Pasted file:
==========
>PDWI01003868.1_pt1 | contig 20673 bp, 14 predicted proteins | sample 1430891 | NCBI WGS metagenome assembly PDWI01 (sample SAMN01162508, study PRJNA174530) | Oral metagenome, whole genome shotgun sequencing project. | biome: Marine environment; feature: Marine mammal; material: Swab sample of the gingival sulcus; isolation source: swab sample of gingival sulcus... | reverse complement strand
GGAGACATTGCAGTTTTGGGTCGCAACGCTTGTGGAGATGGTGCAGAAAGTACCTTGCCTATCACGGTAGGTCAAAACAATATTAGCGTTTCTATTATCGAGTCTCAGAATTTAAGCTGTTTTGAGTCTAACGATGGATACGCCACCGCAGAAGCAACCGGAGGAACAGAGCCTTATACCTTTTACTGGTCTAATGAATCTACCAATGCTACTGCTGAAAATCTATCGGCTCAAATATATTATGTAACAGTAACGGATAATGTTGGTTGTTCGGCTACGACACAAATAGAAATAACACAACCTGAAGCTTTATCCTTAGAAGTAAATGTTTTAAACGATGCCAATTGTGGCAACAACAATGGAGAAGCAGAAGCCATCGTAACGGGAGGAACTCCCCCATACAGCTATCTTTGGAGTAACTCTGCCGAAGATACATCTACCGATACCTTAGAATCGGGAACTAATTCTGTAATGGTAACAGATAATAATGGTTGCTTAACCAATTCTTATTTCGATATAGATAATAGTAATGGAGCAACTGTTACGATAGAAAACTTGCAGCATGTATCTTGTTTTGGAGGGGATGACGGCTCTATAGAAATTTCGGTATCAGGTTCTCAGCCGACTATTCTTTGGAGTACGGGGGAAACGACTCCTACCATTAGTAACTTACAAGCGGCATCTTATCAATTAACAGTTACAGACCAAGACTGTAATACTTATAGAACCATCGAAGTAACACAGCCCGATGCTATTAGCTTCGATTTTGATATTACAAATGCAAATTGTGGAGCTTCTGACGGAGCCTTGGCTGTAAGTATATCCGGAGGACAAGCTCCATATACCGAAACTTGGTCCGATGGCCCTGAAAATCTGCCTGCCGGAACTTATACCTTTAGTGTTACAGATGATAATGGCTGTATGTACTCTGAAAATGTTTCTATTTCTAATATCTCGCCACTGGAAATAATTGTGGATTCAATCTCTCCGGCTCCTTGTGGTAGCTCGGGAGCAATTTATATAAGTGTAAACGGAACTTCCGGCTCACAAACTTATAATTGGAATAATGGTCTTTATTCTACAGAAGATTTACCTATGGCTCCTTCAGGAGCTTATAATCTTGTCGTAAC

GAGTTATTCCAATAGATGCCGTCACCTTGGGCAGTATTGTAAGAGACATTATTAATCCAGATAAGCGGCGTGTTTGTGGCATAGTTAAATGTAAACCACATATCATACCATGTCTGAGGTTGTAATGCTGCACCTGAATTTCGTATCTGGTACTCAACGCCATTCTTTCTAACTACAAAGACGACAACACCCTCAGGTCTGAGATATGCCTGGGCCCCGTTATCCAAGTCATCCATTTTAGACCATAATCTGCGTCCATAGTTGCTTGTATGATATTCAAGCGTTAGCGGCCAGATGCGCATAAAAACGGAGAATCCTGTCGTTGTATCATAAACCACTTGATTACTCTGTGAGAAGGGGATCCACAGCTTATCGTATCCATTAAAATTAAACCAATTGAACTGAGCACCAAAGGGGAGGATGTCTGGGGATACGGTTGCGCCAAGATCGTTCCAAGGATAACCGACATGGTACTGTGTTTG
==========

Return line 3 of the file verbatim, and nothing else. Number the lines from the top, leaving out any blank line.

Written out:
GAGTTATTCCAATAGATGCCGTCACCTTGGGCAGTATTGTAAGAGACATTATTAATCCAGATAAGCGGCGTGTTTGTGGCATAGTTAAATGTAAACCACATATCATACCATGTCTGAGGTTGTAATGCTGCACCTGAATTTCGTATCTGGTACTCAACGCCATTCTTTCTAACTACAAAGACGACAACACCCTCAGGTCTGAGATATGCCTGGGCCCCGTTATCCAAGTCATCCATTTTAGACCATAATCTGCGTCCATAGTTGCTTGTATGATATTCAAGCGTTAGCGGCCAGATGCGCATAAAAACGGAGAATCCTGTCGTTGTATCATAAACCACTTGATTACTCTGTGAGAAGGGGATCCACAGCTTATCGTATCCATTAAAATTAAACCAATTGAACTGAGCACCAAAGGGGAGGATGTCTGGGGATACGGTTGCGCCAAGATCGTTCCAAGGATAACCGACATGGTACTGTGTTTG